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Gardens are not made by singing "Oh, how beautiful," and sitting in the shade. - Rudyard Kipling

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Saturday, December 21, 2013

The Foes: Hornworm

            Continuing with what I promised in the last post, this time around, I'll go on posting about a dangerous plant enemy- The Hornworm (Manduca Sexta) also known as tobacco hornworm or goliath worm. This plant enemy appeared in my gardening space during the monsoons this year. Appearance of this plant enemy was a suspense for me too, because I didn't expect a worm of this size to be carried over by some bird or something. Moreover, since my gardening space is at a height of 12 feet above the ground, this too made its appearance more of a surprise for me.
            I came across this creature during one of my regular visits to the place. I noticed something odd in one of the pots. At first instance the thing appeared to be some papaya seeds, but on close examination it appeared something else. And as I was examining it, I came across this huge worm rearing on one of the holy basil plants. The speed at which it was eating on the leaves was just astonishing. Had it went unnoticed the entire plant would have gone without leaves. Anyways, let us have a look at the creature we are discussing, with some more info from wikipedia.

Manduca sexta is a moth of the family Sphingidae present through much of the American continent. Commonly known as the tobacco hornworm and the goliath worm, it is closely related to and often confused with the very similar tomato hornworm (Manduca quinquemaculata); the larvae of both feed on the foliage of various plants of the family Solanaceae. The tobacco hornworm is sometimes kept as a pet by children throughout its range. It can be distinguished by its seven diagonal lines on its sides; tomato hornworms have eight V-shaped markings. A mnemonic to remember the markings is tobacco hornworms have straight white lines like cigarettes, while tomato hornworms have V-shaped markings (as in "vine-ripened" tomatoes). M. sexta has mechanisms for selectively sequestering and secreting the neurotoxin nicotine present in tobacco.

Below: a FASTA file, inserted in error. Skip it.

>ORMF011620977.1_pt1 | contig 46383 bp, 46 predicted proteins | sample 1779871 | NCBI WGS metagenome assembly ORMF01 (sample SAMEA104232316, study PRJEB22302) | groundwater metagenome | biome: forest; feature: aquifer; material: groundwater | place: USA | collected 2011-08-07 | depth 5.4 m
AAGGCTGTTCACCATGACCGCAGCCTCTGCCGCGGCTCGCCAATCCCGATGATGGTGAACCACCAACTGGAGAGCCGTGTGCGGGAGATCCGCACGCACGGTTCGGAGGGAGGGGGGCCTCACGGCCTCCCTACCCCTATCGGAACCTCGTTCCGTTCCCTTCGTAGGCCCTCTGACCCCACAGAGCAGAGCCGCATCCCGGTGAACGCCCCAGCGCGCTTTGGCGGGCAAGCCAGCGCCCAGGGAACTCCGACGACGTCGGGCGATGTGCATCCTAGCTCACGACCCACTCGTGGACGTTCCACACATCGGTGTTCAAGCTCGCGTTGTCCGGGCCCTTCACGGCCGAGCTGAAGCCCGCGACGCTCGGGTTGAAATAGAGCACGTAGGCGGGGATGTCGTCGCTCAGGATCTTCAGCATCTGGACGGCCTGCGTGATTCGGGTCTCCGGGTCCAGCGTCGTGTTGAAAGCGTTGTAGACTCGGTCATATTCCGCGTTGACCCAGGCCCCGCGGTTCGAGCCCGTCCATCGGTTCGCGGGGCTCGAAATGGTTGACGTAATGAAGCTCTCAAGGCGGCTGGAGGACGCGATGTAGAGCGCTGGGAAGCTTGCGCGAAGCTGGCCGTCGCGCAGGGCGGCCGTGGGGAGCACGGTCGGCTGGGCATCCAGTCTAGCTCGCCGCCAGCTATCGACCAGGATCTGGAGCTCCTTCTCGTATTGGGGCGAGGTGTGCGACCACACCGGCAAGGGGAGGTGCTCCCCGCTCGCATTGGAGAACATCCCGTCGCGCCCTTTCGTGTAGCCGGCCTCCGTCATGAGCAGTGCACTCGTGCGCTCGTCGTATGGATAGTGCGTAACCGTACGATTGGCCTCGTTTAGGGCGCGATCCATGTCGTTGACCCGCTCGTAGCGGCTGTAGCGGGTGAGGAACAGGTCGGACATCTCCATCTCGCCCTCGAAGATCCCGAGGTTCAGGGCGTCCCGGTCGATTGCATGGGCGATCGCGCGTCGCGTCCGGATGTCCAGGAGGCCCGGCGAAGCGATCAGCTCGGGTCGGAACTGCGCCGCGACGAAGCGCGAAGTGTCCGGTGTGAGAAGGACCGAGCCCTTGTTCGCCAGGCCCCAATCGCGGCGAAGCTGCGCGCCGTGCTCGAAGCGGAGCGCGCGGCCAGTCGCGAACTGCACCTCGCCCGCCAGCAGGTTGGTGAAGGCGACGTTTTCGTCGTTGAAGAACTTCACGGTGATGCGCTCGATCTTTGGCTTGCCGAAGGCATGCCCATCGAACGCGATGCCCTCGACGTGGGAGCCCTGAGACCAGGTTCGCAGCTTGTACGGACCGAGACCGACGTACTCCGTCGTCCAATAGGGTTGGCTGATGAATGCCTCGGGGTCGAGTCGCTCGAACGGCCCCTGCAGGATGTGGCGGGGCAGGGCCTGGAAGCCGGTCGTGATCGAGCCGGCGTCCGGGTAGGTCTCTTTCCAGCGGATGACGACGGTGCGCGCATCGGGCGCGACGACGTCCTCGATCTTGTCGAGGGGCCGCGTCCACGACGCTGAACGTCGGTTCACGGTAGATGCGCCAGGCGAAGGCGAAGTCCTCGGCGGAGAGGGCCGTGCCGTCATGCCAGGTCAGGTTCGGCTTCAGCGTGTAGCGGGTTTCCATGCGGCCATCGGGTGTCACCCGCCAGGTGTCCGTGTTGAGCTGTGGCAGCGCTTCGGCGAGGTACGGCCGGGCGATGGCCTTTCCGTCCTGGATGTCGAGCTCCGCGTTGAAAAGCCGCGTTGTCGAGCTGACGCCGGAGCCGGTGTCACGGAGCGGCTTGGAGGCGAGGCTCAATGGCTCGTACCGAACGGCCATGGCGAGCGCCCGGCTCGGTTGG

Wikipedia article for the Hornworm

            So, I, not having a background in biology or botany or zoology, had a hard time recognizing this creature. And once I found out what it could possibly be, it was hard to distinguish with the other species, a close relative the "tomato hornworm". And a careful read through the wikipedia article made it clear what it actually was, the tobacco hornworm, or goliath worm.

Metro Greens: Hornworm Droppings
The hornworm's droppings which in too much quantity in one of the pots just below the holy basil plant it was feasting on.

            The black things are the droppings of the hornworm, who was feasting upon the leaves of the holy basil. This was the one thing that made me suspect something on the green foliage of my plants.

Metro Greens: Hornworm Feasting
The hornworm, feasting on one of my holy basil plants.

            The creature and its droppings. This was the one evidence that I was looking for to ascertain the presence of those black droppings.

Metro Greens: Hornworm a closer look
The hornworm, a closer, much clearer look.
            The hornworm, which, I somehow dislodged from the plant. This was a good position to capture it in a much better way, before I dumped it off somewhere where it wasn't possible for it to come back and cause further damages to any of my plants.


  1. Although it's harmful for plants, it looks quite attractive :)

    1. Thanks for stopping by, Pankti. Yes, it looks attractive, and from up close, it looked even more stunning. :D

  2. This is an interesting read. Glad to stumble upon your blog.


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